Nowhere in (West) Africa
My adventure with traditional Mossi people in Burkina Faso
Join me on my journey into a bewildering and fascinating country near the Sahara. I experienced the life of the Mossi people in rural Burkina Faso and would love to share with you how they live and how they stay connected with their roots while integrating aspects of modern life. What are they proud of and what do they struggle with? What did I struggle with as a European depriving myself from all common things that I’m used to in everyday life? And maybe most importantly: My experiences made me wonder: How can, should or do I and how do we, as a human community, want to live or not?
Quick Intro: How the heck did I end up in 'Burkina ...what'?
I came to Burkina Faso -- a country as unfamiliar as its name to quite a few ears as I noticed -- for the first time in 2006 to participate in a youth exchange programme that I and my colleagues from the youth magazine “Freihafen” in Hamburg had organized by ourselves. Many new experiences, many new faces – one of them was the Burkinabe lady Margo. Even though I liked her, I’d say it was rather love at ‛second’ sight. We became good friends only when I got back to Burkina for an internship at the youth organization “L’oeil des jeunes” (French: The eye of the young people) during my semester holidays just a year later. When I finished my internship and had left Burkina, I moved back to Germany, and after some time I moved to Portugal, and later to India. Margo moved to Belgium, married her Burkinabe boyfriend who was already living in Brussels and in the meanwhile became parents of two cute four and eight years old daughters.
“I wondered if we hadn’t been a little too enthusiastic
Margo and I always stayed in touch. She had visited me in Hamburg and I went to meet her in Belgium. But what about Burkina Faso? “Je reviens”, I come back. These words I said in a convinced manner, as I truly believed in them, when my internship and my stay in Burkina were coming to an end in 2007. We both had – with tears in our eyes – promised to each other that we would meet here again, one day, and reunite in celebration with our future husbands and children. In the meanwhile, though, after I had left, and years had passed, there were times when I wondered if we hadn’t been a little too enthusiastic. Until last year – already eleven years later – when Margo told me she would go again with her family for her “every-two-to-three-years-visit” to her homeland in 2019.
It was now or never
I knew, it was now or never and I worked quite hard on myself to really commit to this plan one year in advance – a real challenge for someone who has gotten used to “go with the flow”. I felt a visit after 12 years would be even more interesting as so much must have changed. But the nostalgia about Margo’s and my promise was key – returning to a remote beloved place in celebration of a friendship. Without husbands (her husband had duties in Belgium and I have not been married) or no children (at least for me) – but hey, didn’t we come close to our imagined scenario!?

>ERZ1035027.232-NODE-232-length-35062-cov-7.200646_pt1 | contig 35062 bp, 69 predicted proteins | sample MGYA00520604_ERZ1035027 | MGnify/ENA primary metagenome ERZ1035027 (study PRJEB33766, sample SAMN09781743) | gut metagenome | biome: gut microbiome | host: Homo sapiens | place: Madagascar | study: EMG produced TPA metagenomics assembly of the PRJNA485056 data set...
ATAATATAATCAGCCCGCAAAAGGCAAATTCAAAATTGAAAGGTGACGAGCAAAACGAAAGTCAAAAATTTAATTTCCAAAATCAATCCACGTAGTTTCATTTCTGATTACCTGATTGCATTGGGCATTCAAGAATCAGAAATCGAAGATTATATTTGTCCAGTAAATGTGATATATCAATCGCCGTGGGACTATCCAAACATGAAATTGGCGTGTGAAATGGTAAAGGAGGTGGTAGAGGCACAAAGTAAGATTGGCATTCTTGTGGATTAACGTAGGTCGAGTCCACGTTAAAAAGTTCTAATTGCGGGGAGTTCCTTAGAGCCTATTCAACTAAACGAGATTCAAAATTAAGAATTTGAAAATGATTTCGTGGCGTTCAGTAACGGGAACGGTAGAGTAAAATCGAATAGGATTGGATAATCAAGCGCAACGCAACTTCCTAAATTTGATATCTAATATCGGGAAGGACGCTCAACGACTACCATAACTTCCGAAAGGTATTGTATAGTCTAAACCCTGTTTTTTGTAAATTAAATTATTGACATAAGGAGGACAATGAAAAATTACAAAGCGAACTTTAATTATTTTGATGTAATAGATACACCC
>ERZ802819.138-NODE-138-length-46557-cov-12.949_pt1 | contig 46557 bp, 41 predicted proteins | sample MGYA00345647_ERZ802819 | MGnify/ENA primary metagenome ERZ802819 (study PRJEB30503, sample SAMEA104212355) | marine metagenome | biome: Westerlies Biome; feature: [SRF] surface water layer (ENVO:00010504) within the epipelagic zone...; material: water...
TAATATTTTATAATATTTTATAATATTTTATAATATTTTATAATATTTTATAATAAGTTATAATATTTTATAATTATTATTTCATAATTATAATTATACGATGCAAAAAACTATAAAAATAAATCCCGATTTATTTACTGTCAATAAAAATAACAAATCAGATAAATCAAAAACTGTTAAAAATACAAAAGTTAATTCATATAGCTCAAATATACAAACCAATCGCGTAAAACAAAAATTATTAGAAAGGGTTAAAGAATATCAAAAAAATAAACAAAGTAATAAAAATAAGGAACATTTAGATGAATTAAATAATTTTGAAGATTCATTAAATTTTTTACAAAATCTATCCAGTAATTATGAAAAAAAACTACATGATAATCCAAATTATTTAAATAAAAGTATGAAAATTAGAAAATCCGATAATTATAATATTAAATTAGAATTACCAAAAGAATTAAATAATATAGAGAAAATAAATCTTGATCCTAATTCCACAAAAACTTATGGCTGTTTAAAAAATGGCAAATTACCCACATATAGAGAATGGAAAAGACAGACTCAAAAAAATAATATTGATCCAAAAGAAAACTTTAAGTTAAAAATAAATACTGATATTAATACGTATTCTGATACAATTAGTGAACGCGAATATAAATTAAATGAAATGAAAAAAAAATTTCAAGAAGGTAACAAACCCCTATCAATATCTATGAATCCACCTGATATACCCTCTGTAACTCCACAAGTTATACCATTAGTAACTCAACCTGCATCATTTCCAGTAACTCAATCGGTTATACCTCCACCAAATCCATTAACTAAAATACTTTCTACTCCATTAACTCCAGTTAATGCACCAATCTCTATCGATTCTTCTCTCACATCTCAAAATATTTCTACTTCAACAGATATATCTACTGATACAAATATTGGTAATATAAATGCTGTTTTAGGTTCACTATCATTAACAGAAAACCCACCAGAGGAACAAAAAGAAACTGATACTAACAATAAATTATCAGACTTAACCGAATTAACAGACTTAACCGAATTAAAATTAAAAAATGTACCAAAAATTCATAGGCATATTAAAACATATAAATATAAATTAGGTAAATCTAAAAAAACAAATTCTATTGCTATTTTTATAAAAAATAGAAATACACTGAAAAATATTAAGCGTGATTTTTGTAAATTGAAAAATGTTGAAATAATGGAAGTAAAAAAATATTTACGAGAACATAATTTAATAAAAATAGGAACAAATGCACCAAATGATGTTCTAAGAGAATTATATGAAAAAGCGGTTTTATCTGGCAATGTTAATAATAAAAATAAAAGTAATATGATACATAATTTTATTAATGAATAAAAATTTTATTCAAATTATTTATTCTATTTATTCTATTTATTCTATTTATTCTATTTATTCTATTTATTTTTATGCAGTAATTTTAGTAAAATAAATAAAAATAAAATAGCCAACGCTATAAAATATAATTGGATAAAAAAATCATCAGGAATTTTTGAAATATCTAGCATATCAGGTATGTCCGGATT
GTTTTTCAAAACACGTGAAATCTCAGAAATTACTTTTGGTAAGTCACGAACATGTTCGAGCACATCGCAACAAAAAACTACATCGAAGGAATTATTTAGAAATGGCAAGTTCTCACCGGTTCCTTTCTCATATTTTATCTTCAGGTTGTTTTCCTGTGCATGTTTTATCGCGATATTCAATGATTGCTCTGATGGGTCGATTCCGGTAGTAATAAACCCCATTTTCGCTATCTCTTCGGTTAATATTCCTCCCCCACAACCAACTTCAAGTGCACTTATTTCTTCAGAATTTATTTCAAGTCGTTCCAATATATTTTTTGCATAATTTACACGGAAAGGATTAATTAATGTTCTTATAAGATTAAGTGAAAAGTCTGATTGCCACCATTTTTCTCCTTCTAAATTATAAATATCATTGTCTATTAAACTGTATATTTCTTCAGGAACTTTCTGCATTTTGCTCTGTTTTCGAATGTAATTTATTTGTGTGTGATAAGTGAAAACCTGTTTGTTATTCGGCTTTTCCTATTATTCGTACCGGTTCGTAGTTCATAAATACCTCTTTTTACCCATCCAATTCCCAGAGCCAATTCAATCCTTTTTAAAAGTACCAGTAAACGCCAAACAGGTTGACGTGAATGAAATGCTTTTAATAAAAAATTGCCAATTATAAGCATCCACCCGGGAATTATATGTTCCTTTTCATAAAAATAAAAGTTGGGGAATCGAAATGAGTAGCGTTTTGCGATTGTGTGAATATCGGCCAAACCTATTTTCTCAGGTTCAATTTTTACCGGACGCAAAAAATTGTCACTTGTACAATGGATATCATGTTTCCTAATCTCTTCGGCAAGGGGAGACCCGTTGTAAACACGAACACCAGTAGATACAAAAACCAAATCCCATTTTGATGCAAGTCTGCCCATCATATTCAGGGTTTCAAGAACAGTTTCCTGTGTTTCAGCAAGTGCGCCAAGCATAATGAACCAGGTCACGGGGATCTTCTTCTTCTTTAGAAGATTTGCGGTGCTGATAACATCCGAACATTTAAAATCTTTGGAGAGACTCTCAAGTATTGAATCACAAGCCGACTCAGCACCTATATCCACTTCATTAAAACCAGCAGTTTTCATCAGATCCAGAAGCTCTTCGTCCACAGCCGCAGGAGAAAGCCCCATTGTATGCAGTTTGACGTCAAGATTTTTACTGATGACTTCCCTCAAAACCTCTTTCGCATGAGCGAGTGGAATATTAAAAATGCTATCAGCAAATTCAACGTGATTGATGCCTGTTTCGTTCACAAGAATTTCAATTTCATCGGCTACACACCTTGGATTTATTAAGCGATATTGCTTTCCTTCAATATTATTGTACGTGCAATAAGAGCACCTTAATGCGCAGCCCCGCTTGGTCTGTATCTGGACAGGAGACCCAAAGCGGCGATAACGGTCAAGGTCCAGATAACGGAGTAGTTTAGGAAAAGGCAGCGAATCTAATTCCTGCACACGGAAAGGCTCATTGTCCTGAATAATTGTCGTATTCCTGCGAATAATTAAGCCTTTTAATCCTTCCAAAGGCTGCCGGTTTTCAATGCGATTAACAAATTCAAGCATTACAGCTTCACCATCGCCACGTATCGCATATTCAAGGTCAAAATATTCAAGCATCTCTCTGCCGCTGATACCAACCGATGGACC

I thought spending time together with Margo's daughters (who are, in a way, my goddaughters) in a country that asks you to bond together would be so special. I wanted to experience Burkina also through their eyes. Belgium born with African roots – how would both of them experience the native place of their mom and dad?
How would my new “I” match with the heat, rhythm, poverty and vivacity of this country?
I was equally curious about myself. How far has my own perspective changed, now being 34 and not 21 anymore? Am I still as excited, flexible and adaptable? Even though I have lived in other countries, I doubted I would be as open as I was with 21. I was even a little bit afraid it might become a very exhausting journey. And yes – this trip has challenged me in all possible ways. I am neither the chameleonlike adaptable person, nor the extraverted girl who doesn’t mind being in the center of attention anymore. I have changed.
How would my new “I” match with the heat, rhythm, poverty and vivacity of this country? And how would the new Burkina relate with the new “me”? How would I manage to spend 15 days out of 4 weeks without basically all that makes me feel comfortable in my everyday life? Without hardly any possibility to retreat and to be alone for some time? Without tap water, shower or a toilet? Without Internet and mobile phone connectivity? Without any of the food I am used to? Without anyone who shares a similar cultural background? Without a language that I speak or at least feel comfortable with? I was ready to find out the answers, to face some unknown truths about myself and to come back with new questions in mind.
Nowhere in (West) Africa Part 1 --- Signs of terror, signs of change. Arrival in Ouagadougou